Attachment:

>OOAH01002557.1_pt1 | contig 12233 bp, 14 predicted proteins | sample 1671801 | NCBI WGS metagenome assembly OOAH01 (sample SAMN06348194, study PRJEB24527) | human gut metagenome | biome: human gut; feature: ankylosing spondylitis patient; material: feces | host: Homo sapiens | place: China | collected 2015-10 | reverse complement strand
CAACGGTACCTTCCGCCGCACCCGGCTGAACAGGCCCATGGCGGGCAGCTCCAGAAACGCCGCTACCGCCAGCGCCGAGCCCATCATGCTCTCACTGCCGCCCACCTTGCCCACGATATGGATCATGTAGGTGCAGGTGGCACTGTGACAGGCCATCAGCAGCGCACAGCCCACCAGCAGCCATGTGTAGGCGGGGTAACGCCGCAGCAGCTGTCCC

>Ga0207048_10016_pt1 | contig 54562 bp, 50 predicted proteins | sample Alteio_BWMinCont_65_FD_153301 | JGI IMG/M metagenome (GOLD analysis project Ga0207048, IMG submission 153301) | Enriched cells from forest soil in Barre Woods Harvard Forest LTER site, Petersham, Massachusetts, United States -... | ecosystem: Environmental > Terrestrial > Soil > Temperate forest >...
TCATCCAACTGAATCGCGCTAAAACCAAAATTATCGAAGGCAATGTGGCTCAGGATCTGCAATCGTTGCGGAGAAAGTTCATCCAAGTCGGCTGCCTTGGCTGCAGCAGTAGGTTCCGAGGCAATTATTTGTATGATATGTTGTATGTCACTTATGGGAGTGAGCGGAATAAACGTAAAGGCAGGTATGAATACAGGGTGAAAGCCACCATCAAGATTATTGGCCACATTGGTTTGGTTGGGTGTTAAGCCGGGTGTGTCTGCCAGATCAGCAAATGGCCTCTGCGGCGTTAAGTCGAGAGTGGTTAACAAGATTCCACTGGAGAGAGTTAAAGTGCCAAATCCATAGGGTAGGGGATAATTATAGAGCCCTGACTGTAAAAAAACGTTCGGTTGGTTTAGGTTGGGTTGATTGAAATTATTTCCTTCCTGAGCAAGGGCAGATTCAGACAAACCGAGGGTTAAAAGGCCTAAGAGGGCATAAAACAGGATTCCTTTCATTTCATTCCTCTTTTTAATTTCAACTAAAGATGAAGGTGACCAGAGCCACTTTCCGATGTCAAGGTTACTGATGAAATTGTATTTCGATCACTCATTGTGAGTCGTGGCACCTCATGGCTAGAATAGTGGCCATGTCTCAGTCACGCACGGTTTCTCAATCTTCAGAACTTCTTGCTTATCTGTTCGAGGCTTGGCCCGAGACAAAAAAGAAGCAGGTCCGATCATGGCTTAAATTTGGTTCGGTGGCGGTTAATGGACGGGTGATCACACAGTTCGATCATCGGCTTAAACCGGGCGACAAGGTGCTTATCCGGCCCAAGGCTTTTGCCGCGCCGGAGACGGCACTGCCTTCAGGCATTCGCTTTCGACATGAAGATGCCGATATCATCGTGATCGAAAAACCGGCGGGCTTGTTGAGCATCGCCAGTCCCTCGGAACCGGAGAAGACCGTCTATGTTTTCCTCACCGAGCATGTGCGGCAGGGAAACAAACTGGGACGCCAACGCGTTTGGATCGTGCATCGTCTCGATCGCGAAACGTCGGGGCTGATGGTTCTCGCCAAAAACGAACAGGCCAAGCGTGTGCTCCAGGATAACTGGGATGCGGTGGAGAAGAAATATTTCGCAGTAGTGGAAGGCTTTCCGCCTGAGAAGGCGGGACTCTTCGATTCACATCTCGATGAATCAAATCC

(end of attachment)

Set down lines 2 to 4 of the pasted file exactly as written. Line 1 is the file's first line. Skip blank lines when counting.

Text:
CAACGGTACCTTCCGCCGCACCCGGCTGAACAGGCCCATGGCGGGCAGCTCCAGAAACGCCGCTACCGCCAGCGCCGAGCCCATCATGCTCTCACTGCCGCCCACCTTGCCCACGATATGGATCATGTAGGTGCAGGTGGCACTGTGACAGGCCATCAGCAGCGCACAGCCCACCAGCAGCCATGTGTAGGCGGGGTAACGCCGCAGCAGCTGTCCC

>Ga0207048_10016_pt1 | contig 54562 bp, 50 predicted proteins | sample Alteio_BWMinCont_65_FD_153301 | JGI IMG/M metagenome (GOLD analysis project Ga0207048, IMG submission 153301) | Enriched cells from forest soil in Barre Woods Harvard Forest LTER site, Petersham, Massachusetts, United States -... | ecosystem: Environmental > Terrestrial > Soil > Temperate forest >...
TCATCCAACTGAATCGCGCTAAAACCAAAATTATCGAAGGCAATGTGGCTCAGGATCTGCAATCGTTGCGGAGAAAGTTCATCCAAGTCGGCTGCCTTGGCTGCAGCAGTAGGTTCCGAGGCAATTATTTGTATGATATGTTGTATGTCACTTATGGGAGTGAGCGGAATAAACGTAAAGGCAGGTATGAATACAGGGTGAAAGCCACCATCAAGATTATTGGCCACATTGGTTTGGTTGGGTGTTAAGCCGGGTGTGTCTGCCAGATCAGCAAATGGCCTCTGCGGCGTTAAGTCGAGAGTGGTTAACAAGATTCCACTGGAGAGAGTTAAAGTGCCAAATCCATAGGGTAGGGGATAATTATAGAGCCCTGACTGTAAAAAAACGTTCGGTTGGTTTAGGTTGGGTTGATTGAAATTATTTCCTTCCTGAGCAAGGGCAGATTCAGACAAACCGAGGGTTAAAAGGCCTAAGAGGGCATAAAACAGGATTCCTTTCATTTCATTCCTCTTTTTAATTTCAACTAAAGATGAAGGTGACCAGAGCCACTTTCCGATGTCAAGGTTACTGATGAAATTGTATTTCGATCACTCATTGTGAGTCGTGGCACCTCATGGCTAGAATAGTGGCCATGTCTCAGTCACGCACGGTTTCTCAATCTTCAGAACTTCTTGCTTATCTGTTCGAGGCTTGGCCCGAGACAAAAAAGAAGCAGGTCCGATCATGGCTTAAATTTGGTTCGGTGGCGGTTAATGGACGGGTGATCACACAGTTCGATCATCGGCTTAAACCGGGCGACAAGGTGCTTATCCGGCCCAAGGCTTTTGCCGCGCCGGAGACGGCACTGCCTTCAGGCATTCGCTTTCGACATGAAGATGCCGATATCATCGTGATCGAAAAACCGGCGGGCTTGTTGAGCATCGCCAGTCCCTCGGAACCGGAGAAGACCGTCTATGTTTTCCTCACCGAGCATGTGCGGCAGGGAAACAAACTGGGACGCCAACGCGTTTGGATCGTGCATCGTCTCGATCGCGAAACGTCGGGGCTGATGGTTCTCGCCAAAAACGAACAGGCCAAGCGTGTGCTCCAGGATAACTGGGATGCGGTGGAGAAGAAATATTTCGCAGTAGTGGAAGGCTTTCCGCCTGAGAAGGCGGGACTCTTCGATTCACATCTCGATGAATCAAATCC